A drop-off in the Utica and Haynesville shales saw the U.S. rig count fall five units to finish at 253 for the week ending Friday (July 17), according to the latest figures from Baker Hughes Co. (BKR).
Four natural gas-directed rigs exited the patch in the United States during the week, joined by one oil-directed rig. The 253 active U.S. rigs as of Friday compares with 954 rigs running at this time last year.
All of the domestic declines occurred on land, with the Gulf of Mexico continuing to run 12 rigs, down from 25 a year ago. Five horizontal and four vertical units departed, partially offset by the return of four directional units, according to BKR.
In Canada, six rigs — all gas-directed — returned to action during the week, growing the Canadian rig count to 32, versus 118 in the year-ago period.
The combined North American rig count ended the week at 285, versus 1,072 at this time last year.
Among plays, the Utica saw the largest net drop for the week, with two rigs exiting to leave the gassy play with just six active rigs, down from 17 in the year-ago period. The Barnett Shale, the Haynesville and the Permian Basin each dropped one rig.
On the other side of the ledger, the Eagle Ford Shale picked up two rigs on the week to grow its tally to 11, versus 67 a year ago.
Among states, Texas saw the largest drop week/week at three units, followed by Ohio, which dropped two. Louisiana and Pennsylvania each dropped one rig week/week, while New Mexico and West Virginia each added one, BKR data show.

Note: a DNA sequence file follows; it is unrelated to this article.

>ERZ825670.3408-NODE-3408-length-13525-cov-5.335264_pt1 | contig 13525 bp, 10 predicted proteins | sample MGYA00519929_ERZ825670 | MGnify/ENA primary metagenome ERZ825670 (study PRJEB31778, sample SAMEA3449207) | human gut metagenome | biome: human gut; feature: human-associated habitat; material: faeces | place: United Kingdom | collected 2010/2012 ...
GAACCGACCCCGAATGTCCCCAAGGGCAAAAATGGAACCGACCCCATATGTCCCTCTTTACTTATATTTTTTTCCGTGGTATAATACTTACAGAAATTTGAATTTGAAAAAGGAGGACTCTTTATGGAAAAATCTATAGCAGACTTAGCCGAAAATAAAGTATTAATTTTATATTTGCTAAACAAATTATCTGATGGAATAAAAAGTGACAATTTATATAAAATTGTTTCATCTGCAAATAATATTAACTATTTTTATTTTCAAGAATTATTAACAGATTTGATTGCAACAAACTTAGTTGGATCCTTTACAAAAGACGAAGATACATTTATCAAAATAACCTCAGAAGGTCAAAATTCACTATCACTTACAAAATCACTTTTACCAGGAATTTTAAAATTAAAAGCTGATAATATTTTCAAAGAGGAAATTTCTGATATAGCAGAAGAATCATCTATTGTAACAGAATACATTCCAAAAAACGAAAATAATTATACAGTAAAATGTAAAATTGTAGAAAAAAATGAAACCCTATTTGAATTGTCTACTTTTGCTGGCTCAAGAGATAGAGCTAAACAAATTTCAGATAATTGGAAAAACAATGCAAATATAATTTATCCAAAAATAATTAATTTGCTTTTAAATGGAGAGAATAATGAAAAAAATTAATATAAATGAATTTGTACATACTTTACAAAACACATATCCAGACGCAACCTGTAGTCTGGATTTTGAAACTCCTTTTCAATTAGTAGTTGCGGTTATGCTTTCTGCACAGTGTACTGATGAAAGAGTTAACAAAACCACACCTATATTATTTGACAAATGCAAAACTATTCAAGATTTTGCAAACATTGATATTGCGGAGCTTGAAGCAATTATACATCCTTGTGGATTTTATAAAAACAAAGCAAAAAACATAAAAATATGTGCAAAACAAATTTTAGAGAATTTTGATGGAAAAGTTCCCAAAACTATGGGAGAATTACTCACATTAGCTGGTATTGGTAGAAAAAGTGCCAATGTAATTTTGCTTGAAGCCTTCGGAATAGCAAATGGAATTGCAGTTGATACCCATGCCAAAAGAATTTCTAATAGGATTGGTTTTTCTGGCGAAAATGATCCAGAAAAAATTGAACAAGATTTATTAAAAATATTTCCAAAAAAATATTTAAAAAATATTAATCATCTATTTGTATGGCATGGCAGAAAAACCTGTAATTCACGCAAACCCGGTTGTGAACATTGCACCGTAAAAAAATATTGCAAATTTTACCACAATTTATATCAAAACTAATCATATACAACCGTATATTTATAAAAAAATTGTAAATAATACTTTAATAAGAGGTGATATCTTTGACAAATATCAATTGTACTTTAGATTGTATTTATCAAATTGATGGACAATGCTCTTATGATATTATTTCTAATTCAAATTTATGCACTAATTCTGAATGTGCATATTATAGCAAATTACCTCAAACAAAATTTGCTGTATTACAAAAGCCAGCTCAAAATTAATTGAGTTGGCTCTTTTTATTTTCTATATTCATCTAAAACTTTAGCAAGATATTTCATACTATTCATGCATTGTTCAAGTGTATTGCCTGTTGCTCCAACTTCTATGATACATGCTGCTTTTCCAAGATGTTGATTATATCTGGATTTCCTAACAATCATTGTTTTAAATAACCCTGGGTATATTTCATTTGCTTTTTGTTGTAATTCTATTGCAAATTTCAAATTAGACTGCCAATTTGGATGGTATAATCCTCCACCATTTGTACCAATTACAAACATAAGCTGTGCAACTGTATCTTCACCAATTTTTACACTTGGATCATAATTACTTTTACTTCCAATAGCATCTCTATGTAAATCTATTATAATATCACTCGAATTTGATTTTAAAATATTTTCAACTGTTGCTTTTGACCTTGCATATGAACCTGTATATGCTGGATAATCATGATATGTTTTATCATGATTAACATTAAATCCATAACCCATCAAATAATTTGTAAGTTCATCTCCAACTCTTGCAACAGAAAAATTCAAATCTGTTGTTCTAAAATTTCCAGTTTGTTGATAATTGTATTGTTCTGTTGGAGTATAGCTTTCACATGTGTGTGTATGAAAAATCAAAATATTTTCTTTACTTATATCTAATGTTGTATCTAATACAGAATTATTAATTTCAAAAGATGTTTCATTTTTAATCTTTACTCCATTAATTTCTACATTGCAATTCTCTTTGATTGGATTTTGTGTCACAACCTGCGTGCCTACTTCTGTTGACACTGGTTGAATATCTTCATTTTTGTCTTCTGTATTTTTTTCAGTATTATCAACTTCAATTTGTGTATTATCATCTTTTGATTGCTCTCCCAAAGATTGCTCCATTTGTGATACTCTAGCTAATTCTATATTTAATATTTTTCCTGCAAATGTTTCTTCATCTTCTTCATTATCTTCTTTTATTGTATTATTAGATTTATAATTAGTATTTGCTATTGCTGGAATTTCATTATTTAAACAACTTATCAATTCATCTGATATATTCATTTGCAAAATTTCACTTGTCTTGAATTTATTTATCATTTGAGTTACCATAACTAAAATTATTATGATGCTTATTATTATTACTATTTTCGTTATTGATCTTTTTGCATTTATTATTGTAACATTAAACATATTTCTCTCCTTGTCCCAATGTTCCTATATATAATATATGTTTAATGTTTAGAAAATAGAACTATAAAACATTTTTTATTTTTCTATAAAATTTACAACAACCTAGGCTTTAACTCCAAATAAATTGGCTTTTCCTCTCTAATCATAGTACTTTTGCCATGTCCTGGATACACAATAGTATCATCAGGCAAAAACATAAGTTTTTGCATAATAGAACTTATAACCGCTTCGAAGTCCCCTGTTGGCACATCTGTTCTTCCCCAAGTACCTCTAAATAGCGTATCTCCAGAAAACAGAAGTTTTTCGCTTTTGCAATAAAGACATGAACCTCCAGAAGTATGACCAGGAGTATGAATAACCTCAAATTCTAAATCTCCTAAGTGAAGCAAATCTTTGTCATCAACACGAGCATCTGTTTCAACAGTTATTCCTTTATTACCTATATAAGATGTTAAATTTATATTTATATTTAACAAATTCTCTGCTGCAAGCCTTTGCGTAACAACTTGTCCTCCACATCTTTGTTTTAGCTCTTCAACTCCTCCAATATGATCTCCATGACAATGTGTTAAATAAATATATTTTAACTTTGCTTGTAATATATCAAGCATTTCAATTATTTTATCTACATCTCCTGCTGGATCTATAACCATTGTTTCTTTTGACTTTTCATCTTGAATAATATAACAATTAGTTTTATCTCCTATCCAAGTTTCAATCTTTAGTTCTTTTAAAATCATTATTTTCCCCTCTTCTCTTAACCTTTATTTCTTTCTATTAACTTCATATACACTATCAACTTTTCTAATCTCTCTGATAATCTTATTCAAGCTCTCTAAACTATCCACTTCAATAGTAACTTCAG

The number of oil and natural gas wells likely to be drilled around the world this year is forecast to hit its lowest level since at least the early 2000s, with North America the most impacted from slumping demand in the age of Covid-19, according to a recent analysis from Rystad Energy.
The firm said it expects the number of drilled wells globally this year to decline by 23% to 55,350 from 2019’s 71,946 wells.
Meanwhile, Raymond James & Associates Inc. analysts estimate that the decline in the U.S. oil and gas rig count may be close to a bottom, and the current commodity strip could allow activity to grind higher.
Analysts Praveen Narra and Kirk Presley Sr. in a note to clients said most of the pain of the downturn related to Covid-19 and slumping prices “has already been felt, with the current commodity strip allowing for activity to bottom and start to grind higher.” The soon-to-come bump, however, likely would be weighted to completions as exploration and production operators draw down their drilled but uncompleted wells.
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